Gold Anomaly has applied for a new exploration licence at a 501sqkm block adjoining its current three exploration licences from the south, in Papua New Guinea’s Crater Mountain area. Once the licence is granted, the company’s holdings will total 681sqkm.
The company says the licence is underlain by volcanic rocks that exhibit the same geological characteristics as the 790,000 ounce Nevera gold and copper deposit. Historic regional exploration has returned gold, silver and base metals anomalies over a wide area.
Gold Anomaly believes the licence area is an under-explored province with potential for a number of new gold and copper deposits. The company’s exploration director Peter McNab says, “I am very pleased to be able to say that in applying for this licence, Gold Anomaly is looking to extend its tenements to take in all of the historic anomalous areas in the Crater Mountain range.
“These anomalies are a product of magmatic and hydrothermal activity related to Crater Mountain’s volcanic activity. Airborne geophysical surveys coupled with detailed exploration on the ground can be expected to generate many new interesting targets.”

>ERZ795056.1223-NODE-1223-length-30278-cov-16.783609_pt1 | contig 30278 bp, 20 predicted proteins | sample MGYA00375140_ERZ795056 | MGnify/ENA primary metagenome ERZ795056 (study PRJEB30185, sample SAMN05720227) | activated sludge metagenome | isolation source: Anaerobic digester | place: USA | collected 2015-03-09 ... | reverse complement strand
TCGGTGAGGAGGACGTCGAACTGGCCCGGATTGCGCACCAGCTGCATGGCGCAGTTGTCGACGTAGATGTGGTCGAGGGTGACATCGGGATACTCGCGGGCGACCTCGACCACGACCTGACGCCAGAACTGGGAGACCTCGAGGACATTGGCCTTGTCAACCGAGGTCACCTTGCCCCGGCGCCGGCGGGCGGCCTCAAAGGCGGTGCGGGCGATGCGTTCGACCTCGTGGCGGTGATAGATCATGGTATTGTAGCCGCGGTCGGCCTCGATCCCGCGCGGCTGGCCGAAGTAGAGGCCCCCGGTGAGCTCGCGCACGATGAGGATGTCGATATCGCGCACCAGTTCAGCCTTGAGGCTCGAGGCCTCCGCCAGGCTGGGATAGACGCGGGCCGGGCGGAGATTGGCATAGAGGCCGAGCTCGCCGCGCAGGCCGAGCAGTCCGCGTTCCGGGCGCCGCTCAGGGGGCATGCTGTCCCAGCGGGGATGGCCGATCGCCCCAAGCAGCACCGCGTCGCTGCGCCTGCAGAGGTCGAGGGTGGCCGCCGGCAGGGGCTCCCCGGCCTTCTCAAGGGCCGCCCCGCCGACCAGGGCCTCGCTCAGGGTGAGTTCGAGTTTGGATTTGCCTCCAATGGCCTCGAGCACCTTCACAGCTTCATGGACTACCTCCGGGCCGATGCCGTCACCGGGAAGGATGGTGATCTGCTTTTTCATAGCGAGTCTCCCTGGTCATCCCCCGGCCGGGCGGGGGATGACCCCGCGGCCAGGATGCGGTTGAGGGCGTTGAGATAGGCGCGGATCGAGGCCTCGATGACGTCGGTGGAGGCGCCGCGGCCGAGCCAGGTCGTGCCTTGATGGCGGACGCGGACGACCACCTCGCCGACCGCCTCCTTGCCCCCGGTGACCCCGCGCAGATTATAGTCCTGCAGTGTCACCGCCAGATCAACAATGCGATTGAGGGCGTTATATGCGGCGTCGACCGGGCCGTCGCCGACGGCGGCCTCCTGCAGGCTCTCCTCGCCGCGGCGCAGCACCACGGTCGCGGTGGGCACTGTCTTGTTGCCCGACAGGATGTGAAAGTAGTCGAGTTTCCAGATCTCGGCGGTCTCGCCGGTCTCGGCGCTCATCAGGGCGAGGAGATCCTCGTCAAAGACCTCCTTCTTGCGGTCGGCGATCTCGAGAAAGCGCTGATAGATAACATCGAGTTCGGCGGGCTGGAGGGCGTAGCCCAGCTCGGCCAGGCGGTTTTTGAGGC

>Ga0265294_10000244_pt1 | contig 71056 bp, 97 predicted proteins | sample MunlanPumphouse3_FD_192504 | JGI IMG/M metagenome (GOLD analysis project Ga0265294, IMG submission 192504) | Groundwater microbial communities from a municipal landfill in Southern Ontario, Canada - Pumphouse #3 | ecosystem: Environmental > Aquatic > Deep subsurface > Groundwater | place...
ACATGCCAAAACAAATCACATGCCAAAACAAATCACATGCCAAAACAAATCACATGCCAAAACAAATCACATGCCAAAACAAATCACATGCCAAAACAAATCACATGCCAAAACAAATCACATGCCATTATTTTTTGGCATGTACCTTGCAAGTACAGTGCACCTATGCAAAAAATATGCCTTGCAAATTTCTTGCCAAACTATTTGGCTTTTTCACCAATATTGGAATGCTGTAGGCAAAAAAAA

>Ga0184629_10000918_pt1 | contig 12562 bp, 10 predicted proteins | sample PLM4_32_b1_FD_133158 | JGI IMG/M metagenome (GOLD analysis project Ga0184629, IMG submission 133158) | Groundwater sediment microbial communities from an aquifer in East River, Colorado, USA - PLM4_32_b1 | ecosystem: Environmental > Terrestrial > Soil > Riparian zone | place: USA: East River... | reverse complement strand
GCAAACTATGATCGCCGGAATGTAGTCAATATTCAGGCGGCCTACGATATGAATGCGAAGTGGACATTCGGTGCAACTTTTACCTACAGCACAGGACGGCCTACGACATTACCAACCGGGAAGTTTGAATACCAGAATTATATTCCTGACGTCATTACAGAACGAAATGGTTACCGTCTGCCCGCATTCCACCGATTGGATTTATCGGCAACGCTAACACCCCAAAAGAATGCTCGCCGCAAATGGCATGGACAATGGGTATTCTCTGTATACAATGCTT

Gold Anomaly’s application for the southern licence is timely given the company is moving into the second phase of its exploration strategy at Crater Mountain, which will include a concerted regional program aimed at defining and locating new prospects. The company believes the flagship Nevera prospect is only one of a number of gold-copper deposits in a large system.
Peter McNab says he is negotiating with several airborne geophysical companies operating in Papua New Guinea to commission a magnetics and radiometrics survey over its Crater Mountain licenses.
“Gold Anomaly has high hopes for discovering further major prospects in this highly underexplored ground,” he says.